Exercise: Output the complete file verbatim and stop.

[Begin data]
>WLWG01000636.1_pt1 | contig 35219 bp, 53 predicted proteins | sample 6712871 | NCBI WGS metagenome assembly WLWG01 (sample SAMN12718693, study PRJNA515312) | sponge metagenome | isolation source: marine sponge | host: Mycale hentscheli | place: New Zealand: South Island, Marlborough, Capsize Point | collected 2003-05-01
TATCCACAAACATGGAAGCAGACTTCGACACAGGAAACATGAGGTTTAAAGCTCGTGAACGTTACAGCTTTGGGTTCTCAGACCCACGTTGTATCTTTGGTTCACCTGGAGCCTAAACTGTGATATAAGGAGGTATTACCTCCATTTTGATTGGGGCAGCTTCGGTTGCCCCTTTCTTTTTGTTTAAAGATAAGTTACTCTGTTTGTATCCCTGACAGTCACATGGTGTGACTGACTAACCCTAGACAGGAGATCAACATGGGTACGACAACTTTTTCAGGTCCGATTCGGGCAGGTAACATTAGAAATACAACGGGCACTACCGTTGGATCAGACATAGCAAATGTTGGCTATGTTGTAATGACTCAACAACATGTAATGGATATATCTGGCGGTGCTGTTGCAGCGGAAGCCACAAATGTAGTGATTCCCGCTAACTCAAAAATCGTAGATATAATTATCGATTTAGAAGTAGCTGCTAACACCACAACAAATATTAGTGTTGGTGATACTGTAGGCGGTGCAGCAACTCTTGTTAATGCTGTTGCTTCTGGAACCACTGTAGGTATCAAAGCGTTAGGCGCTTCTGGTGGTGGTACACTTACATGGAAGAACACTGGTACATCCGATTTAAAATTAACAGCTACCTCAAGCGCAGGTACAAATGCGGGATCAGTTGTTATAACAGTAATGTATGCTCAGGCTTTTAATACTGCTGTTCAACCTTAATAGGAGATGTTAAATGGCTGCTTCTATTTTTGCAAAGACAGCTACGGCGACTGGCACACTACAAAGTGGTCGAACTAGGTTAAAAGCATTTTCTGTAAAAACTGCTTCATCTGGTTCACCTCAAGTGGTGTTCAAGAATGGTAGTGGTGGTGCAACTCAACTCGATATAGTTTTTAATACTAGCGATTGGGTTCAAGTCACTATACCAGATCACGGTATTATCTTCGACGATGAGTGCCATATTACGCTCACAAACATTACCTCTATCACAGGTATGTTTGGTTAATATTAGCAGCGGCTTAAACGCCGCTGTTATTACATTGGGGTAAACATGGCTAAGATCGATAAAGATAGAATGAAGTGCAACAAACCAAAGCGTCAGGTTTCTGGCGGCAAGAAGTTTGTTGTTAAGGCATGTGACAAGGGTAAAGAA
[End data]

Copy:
>WLWG01000636.1_pt1 | contig 35219 bp, 53 predicted proteins | sample 6712871 | NCBI WGS metagenome assembly WLWG01 (sample SAMN12718693, study PRJNA515312) | sponge metagenome | isolation source: marine sponge | host: Mycale hentscheli | place: New Zealand: South Island, Marlborough, Capsize Point | collected 2003-05-01
TATCCACAAACATGGAAGCAGACTTCGACACAGGAAACATGAGGTTTAAAGCTCGTGAACGTTACAGCTTTGGGTTCTCAGACCCACGTTGTATCTTTGGTTCACCTGGAGCCTAAACTGTGATATAAGGAGGTATTACCTCCATTTTGATTGGGGCAGCTTCGGTTGCCCCTTTCTTTTTGTTTAAAGATAAGTTACTCTGTTTGTATCCCTGACAGTCACATGGTGTGACTGACTAACCCTAGACAGGAGATCAACATGGGTACGACAACTTTTTCAGGTCCGATTCGGGCAGGTAACATTAGAAATACAACGGGCACTACCGTTGGATCAGACATAGCAAATGTTGGCTATGTTGTAATGACTCAACAACATGTAATGGATATATCTGGCGGTGCTGTTGCAGCGGAAGCCACAAATGTAGTGATTCCCGCTAACTCAAAAATCGTAGATATAATTATCGATTTAGAAGTAGCTGCTAACACCACAACAAATATTAGTGTTGGTGATACTGTAGGCGGTGCAGCAACTCTTGTTAATGCTGTTGCTTCTGGAACCACTGTAGGTATCAAAGCGTTAGGCGCTTCTGGTGGTGGTACACTTACATGGAAGAACACTGGTACATCCGATTTAAAATTAACAGCTACCTCAAGCGCAGGTACAAATGCGGGATCAGTTGTTATAACAGTAATGTATGCTCAGGCTTTTAATACTGCTGTTCAACCTTAATAGGAGATGTTAAATGGCTGCTTCTATTTTTGCAAAGACAGCTACGGCGACTGGCACACTACAAAGTGGTCGAACTAGGTTAAAAGCATTTTCTGTAAAAACTGCTTCATCTGGTTCACCTCAAGTGGTGTTCAAGAATGGTAGTGGTGGTGCAACTCAACTCGATATAGTTTTTAATACTAGCGATTGGGTTCAAGTCACTATACCAGATCACGGTATTATCTTCGACGATGAGTGCCATATTACGCTCACAAACATTACCTCTATCACAGGTATGTTTGGTTAATATTAGCAGCGGCTTAAACGCCGCTGTTATTACATTGGGGTAAACATGGCTAAGATCGATAAAGATAGAATGAAGTGCAACAAACCAAAGCGTCAGGTTTCTGGCGGCAAGAAGTTTGTTGTTAAGGCATGTGACAAGGGTAAAGAA